Written by The Commery’s Ceem Haidar

Hand in hand: Market Research and Communication

As the industry evolves with the rise of digital tools and big data, habits are changing. It has become more and more essential for marketers and communicators to understand their clients, targets, markets, tools and even surroundings. Millennials are dominating this sphere and brands are working harder to understand their target markets.

In market research, you can receive insightful data that can be used to set your communication strategy. In the digital era we live in, it has become much easier to collect this data through online and mobile surveys, as well as panels, gauging consumer sentiment towards a product or campaign.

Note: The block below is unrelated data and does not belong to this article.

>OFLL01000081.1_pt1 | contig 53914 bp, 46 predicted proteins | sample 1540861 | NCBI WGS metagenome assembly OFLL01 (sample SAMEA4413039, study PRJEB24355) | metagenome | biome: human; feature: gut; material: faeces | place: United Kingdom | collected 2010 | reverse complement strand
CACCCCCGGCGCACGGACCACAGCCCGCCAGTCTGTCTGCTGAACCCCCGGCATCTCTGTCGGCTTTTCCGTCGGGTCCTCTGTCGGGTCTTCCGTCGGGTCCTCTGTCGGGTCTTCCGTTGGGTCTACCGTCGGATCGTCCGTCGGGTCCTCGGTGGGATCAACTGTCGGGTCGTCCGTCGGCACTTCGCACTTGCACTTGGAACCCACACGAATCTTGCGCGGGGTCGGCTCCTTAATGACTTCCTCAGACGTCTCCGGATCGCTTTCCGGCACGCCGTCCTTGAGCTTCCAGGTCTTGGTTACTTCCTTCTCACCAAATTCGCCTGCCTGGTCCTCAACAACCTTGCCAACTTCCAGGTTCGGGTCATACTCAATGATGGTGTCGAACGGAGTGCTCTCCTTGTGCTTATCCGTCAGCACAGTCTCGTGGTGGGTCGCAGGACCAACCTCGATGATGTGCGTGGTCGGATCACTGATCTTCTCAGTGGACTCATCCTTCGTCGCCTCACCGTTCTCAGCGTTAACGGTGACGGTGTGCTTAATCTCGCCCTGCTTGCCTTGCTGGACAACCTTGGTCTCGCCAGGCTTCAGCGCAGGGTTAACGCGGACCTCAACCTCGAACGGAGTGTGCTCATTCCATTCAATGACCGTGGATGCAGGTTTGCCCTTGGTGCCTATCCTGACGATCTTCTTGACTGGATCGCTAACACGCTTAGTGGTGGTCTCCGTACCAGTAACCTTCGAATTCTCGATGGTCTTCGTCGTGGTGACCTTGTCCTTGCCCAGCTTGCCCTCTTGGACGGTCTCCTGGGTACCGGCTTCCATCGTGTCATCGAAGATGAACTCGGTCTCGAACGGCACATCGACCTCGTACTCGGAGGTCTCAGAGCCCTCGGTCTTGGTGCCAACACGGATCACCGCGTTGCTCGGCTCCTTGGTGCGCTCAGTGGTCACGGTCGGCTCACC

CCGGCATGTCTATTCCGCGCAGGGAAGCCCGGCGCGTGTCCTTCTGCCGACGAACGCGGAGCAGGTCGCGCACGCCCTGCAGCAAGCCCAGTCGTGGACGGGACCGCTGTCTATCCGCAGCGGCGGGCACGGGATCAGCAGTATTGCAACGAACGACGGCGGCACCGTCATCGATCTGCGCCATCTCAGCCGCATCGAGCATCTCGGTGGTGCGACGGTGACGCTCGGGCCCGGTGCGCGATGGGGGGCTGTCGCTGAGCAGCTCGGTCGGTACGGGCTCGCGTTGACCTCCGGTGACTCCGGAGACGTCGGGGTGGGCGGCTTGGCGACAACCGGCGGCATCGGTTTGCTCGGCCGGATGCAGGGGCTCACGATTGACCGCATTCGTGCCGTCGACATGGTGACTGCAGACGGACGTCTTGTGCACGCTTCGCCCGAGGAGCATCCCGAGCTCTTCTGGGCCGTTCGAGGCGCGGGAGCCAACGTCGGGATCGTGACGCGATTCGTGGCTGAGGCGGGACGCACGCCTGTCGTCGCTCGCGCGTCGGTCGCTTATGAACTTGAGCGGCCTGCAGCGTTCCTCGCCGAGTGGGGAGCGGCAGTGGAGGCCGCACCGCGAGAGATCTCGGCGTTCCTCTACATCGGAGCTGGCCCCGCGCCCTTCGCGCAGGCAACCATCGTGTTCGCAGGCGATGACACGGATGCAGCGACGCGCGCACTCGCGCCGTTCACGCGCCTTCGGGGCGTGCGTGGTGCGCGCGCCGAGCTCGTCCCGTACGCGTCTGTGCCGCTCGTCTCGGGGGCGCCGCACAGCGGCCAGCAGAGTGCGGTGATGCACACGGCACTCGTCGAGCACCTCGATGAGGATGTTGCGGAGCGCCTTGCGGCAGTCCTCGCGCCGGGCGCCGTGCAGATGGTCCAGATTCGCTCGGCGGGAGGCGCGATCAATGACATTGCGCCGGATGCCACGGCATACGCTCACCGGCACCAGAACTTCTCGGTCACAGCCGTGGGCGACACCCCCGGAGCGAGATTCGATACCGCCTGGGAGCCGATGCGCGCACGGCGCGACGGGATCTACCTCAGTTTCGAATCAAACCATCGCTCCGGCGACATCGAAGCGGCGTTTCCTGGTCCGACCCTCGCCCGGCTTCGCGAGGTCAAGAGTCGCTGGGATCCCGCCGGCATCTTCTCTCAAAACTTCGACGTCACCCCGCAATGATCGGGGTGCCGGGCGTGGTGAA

Market research is not only essential in the preparation and planning phase, but it is as important during and after kicking off communication. Whether online or offline, the assessment phase allows professionals to revisit strategies and identify loopholes in their work. It can be done through online surveys, focus groups and social media. The latter being the most cost-effective tool to gather insights.

Trinity Mirror, a newspaper publisher based in the UK, recently commissioned Ipsos Mori to conduct a study to identify the severity of the issue facing brands and advertising, what’s driving this growing feeling of distrust, and how brands and advertising can regain it. The study’s key findings were (Ref: www.ipsos.com):